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Maple versus rosewood fretboards for a fender stratocaster

Updated July 19, 2017

The Fender Stratocaster, first introduced in a 1954, is an iconic electric guitar that has been in continuous production since its inception. The first generation of Strats had a maple fretboard. In 1959, Fender switched to a rosewood fretboard. Current Strats, including the popular American Standard and Mexico models, are usually offered with the choice of either rosewood or maple. Both have their advantages and disadvantages.

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The first generation of Fender Strats, generally considered the period from 1954 to 1959, featured a one piece maple neck and fretboard. The 1957 reissue Strat, one of Fender's most popular models, uses the one-piece maple neck.

Rosewood introduction

According to "The Fender Stratocaster," by A.R. Duchossoir, the move to the rosewood fretboard happened in 1959 after the introduction of the Jazzmaster guitar in 1958, which was the first Fender instrument with a rosewood fretboard glued onto a maple neck. The change was made on the Strat partly Fender had trouble getting polyesters for the neck material and the lacquer on the one-piece maple necks wore through quickly and became discoloured.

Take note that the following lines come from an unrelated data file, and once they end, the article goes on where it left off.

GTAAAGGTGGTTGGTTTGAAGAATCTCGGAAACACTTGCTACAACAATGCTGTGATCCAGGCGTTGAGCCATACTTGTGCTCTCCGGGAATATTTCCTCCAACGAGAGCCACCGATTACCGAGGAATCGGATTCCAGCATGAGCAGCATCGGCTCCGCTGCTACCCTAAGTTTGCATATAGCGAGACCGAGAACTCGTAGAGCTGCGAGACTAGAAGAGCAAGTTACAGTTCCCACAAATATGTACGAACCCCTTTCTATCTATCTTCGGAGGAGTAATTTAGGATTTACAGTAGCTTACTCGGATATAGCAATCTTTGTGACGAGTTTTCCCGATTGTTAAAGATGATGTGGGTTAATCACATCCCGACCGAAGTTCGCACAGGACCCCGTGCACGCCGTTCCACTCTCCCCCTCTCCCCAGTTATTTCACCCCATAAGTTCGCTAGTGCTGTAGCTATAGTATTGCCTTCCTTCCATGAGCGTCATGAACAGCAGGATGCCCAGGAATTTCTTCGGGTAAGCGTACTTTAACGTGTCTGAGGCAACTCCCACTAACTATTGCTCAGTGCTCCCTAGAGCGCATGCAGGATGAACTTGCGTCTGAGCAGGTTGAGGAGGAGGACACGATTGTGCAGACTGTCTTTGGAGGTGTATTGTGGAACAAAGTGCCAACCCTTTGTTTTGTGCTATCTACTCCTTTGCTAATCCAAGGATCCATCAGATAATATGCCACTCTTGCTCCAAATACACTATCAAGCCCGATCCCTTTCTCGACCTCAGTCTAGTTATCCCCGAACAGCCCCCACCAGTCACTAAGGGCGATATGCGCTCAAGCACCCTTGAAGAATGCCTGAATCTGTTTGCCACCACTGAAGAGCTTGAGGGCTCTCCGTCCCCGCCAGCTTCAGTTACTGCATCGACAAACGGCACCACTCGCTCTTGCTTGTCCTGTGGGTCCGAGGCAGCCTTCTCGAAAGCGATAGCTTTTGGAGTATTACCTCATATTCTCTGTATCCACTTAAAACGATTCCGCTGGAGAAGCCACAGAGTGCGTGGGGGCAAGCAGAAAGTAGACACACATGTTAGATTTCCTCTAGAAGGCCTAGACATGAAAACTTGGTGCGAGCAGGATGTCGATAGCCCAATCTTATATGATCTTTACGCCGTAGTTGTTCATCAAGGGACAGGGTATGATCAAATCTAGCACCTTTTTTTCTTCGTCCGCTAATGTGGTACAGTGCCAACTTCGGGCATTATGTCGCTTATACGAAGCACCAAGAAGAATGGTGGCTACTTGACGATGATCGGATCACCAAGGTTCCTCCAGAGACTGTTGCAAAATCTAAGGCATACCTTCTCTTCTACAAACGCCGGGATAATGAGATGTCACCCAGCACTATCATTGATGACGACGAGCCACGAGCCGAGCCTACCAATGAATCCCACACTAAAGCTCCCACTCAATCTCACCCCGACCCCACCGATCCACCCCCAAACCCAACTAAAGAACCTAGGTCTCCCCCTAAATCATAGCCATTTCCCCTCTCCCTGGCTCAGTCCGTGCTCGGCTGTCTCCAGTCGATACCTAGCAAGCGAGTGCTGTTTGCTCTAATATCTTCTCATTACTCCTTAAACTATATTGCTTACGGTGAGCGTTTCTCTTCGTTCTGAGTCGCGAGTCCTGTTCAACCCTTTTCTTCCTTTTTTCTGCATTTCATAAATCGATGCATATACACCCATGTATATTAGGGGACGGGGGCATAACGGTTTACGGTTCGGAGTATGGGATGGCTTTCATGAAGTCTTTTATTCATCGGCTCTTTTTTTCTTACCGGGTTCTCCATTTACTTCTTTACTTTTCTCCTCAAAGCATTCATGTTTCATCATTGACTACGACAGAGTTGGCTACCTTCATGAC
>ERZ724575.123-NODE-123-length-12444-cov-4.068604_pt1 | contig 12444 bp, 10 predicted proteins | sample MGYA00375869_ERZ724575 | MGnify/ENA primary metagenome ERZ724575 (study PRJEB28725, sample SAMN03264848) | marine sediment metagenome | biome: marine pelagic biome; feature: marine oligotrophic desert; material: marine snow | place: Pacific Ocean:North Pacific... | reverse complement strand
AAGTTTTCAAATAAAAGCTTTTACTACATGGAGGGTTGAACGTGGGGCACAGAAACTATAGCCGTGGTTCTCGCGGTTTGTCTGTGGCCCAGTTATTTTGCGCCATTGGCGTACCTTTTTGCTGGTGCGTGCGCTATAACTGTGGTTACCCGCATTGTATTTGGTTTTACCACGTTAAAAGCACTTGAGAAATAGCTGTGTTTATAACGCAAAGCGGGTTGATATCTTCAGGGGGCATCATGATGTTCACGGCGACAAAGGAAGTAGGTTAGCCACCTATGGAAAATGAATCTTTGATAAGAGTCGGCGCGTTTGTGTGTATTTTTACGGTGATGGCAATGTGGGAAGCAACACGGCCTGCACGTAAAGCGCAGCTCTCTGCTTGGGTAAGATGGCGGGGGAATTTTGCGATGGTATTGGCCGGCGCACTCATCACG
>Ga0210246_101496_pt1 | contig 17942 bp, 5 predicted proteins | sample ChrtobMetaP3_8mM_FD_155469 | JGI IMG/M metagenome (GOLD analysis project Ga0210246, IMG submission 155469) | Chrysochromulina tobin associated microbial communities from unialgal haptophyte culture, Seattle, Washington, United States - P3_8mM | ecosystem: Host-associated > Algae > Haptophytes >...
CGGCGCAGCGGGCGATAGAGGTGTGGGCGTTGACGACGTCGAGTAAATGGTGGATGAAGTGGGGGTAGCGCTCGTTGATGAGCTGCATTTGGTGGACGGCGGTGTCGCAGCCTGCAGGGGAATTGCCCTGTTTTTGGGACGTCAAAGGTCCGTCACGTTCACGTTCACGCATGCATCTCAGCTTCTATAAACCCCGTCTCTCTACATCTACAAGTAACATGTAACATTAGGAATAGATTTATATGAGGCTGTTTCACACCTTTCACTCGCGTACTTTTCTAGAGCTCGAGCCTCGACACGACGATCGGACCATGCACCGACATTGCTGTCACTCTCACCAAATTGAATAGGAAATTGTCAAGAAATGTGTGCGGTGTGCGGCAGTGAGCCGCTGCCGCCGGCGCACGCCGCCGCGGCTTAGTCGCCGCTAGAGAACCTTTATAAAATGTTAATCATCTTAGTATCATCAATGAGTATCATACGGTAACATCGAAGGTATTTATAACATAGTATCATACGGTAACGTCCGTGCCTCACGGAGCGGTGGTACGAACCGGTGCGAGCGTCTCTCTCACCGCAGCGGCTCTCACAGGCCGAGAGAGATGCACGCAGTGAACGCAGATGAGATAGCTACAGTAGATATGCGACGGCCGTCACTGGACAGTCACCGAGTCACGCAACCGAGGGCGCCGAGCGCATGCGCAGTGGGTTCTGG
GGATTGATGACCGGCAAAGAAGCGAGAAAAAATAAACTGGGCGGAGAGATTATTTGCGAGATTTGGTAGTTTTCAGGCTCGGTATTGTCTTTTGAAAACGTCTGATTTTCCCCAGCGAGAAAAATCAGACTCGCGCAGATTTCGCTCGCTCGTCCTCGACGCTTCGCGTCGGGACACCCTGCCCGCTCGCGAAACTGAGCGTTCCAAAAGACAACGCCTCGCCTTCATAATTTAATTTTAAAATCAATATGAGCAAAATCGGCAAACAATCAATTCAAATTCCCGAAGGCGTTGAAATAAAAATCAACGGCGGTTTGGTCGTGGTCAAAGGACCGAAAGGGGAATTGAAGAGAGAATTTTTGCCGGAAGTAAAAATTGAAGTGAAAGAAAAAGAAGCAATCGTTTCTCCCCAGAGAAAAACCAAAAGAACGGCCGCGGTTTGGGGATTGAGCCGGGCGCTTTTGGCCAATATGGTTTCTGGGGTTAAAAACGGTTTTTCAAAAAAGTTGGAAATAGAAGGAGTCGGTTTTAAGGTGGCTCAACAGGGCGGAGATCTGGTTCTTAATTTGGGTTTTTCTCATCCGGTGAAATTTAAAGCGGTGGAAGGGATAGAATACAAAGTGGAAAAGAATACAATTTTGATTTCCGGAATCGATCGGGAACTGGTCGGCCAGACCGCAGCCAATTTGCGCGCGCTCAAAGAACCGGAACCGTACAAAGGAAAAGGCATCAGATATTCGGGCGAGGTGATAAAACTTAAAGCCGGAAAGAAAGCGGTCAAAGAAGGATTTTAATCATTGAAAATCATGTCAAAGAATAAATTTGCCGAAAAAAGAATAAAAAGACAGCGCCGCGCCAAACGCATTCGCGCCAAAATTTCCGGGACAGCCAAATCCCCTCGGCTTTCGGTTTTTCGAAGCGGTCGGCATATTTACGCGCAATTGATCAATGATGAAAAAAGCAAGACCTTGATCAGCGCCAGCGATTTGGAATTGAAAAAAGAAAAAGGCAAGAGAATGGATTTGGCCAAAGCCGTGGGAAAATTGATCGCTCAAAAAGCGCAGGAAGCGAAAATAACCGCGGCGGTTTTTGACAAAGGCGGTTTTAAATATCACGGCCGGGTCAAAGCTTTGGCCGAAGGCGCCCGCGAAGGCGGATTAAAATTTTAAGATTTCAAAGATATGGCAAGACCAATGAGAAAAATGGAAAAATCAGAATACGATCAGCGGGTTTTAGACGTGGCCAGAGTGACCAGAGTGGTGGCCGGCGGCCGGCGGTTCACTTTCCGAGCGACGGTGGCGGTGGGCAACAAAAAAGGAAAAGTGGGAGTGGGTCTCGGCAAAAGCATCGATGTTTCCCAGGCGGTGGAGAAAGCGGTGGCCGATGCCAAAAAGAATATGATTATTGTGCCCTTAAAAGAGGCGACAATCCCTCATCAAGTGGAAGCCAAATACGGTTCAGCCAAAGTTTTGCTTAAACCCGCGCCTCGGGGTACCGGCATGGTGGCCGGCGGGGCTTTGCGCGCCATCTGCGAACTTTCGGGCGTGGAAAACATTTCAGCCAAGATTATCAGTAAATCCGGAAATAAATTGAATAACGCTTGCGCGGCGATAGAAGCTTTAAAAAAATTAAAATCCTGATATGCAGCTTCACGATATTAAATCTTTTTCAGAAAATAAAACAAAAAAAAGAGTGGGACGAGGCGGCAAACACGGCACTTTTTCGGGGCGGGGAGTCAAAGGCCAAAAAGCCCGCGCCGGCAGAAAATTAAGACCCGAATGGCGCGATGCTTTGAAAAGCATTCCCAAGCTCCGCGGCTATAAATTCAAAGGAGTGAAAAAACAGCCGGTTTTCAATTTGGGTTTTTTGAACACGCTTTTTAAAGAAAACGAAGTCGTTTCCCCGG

Maple reintroduced

In 1965, Fender was acquired by CBS, who made several changes to the guitar line-up. In 1967, CBS began offering the Strat either with a rosewood fretboard or a maple fretboard glued onto the neck. In 1970, CBS changed that to the original one-piece maple neck design.


Most players find that the maple fretboard has a bright, somewhat piercing tone, similar to the popular Fender Telecaster guitar. The rosewood fretboard has a darker, warmer tone. Many Strat enthusiasts like to have one of each to change the sound they get on different songs.


A rosewood fingerboard is probably the most common on all guitars. With rosewood, the player frets the string against wood. With maple, the neck and fretboard are covered in lacquer. Some players feel that the rosewood neck plays slightly faster, and prefer the feeling of wood under their fingers, instead of lacquer.


Because the maple necks are covered in lacquer, they are more prone to wear and to showing signs of age. Some players like that, as it gives the guitar a "road used" look.

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About the Author

Candace Horgan has worked as a freelance journalist for more than 12 years. Her work has appeared in various print and online publications, including the "Denver Post" and "Mix." Horgan holds a Bachelor of Arts in English and history.

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